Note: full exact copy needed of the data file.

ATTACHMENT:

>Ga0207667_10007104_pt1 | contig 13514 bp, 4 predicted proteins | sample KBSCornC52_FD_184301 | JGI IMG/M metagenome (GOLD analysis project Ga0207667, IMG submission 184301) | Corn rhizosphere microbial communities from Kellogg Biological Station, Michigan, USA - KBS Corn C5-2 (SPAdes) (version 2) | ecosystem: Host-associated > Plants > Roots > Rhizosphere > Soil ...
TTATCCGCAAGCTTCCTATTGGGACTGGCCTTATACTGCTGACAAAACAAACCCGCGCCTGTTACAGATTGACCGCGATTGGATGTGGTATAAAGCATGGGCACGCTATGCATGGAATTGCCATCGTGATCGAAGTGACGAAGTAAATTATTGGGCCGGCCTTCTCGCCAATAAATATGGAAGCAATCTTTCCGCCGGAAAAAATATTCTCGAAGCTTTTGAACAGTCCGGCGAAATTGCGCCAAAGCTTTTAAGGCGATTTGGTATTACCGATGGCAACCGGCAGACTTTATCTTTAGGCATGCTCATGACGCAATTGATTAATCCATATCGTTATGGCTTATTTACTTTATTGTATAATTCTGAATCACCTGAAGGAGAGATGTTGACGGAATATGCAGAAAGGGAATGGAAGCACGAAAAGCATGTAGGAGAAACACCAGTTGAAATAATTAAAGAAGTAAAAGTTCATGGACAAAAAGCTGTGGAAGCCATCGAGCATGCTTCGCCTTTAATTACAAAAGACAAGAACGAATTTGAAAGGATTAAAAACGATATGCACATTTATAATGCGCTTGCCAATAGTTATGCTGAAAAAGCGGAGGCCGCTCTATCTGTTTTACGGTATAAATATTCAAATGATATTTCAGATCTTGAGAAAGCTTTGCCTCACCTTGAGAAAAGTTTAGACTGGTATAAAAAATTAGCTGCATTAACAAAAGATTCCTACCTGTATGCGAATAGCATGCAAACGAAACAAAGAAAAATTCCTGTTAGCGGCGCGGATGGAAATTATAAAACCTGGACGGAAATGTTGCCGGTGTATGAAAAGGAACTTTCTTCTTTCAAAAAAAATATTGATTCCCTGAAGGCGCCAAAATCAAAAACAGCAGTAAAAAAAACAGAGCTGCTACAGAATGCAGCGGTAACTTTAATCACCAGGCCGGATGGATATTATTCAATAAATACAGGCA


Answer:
>Ga0207667_10007104_pt1 | contig 13514 bp, 4 predicted proteins | sample KBSCornC52_FD_184301 | JGI IMG/M metagenome (GOLD analysis project Ga0207667, IMG submission 184301) | Corn rhizosphere microbial communities from Kellogg Biological Station, Michigan, USA - KBS Corn C5-2 (SPAdes) (version 2) | ecosystem: Host-associated > Plants > Roots > Rhizosphere > Soil ...
TTATCCGCAAGCTTCCTATTGGGACTGGCCTTATACTGCTGACAAAACAAACCCGCGCCTGTTACAGATTGACCGCGATTGGATGTGGTATAAAGCATGGGCACGCTATGCATGGAATTGCCATCGTGATCGAAGTGACGAAGTAAATTATTGGGCCGGCCTTCTCGCCAATAAATATGGAAGCAATCTTTCCGCCGGAAAAAATATTCTCGAAGCTTTTGAACAGTCCGGCGAAATTGCGCCAAAGCTTTTAAGGCGATTTGGTATTACCGATGGCAACCGGCAGACTTTATCTTTAGGCATGCTCATGACGCAATTGATTAATCCATATCGTTATGGCTTATTTACTTTATTGTATAATTCTGAATCACCTGAAGGAGAGATGTTGACGGAATATGCAGAAAGGGAATGGAAGCACGAAAAGCATGTAGGAGAAACACCAGTTGAAATAATTAAAGAAGTAAAAGTTCATGGACAAAAAGCTGTGGAAGCCATCGAGCATGCTTCGCCTTTAATTACAAAAGACAAGAACGAATTTGAAAGGATTAAAAACGATATGCACATTTATAATGCGCTTGCCAATAGTTATGCTGAAAAAGCGGAGGCCGCTCTATCTGTTTTACGGTATAAATATTCAAATGATATTTCAGATCTTGAGAAAGCTTTGCCTCACCTTGAGAAAAGTTTAGACTGGTATAAAAAATTAGCTGCATTAACAAAAGATTCCTACCTGTATGCGAATAGCATGCAAACGAAACAAAGAAAAATTCCTGTTAGCGGCGCGGATGGAAATTATAAAACCTGGACGGAAATGTTGCCGGTGTATGAAAAGGAACTTTCTTCTTTCAAAAAAAATATTGATTCCCTGAAGGCGCCAAAATCAAAAACAGCAGTAAAAAAAACAGAGCTGCTACAGAATGCAGCGGTAACTTTAATCACCAGGCCGGATGGATATTATTCAATAAATACAGGCA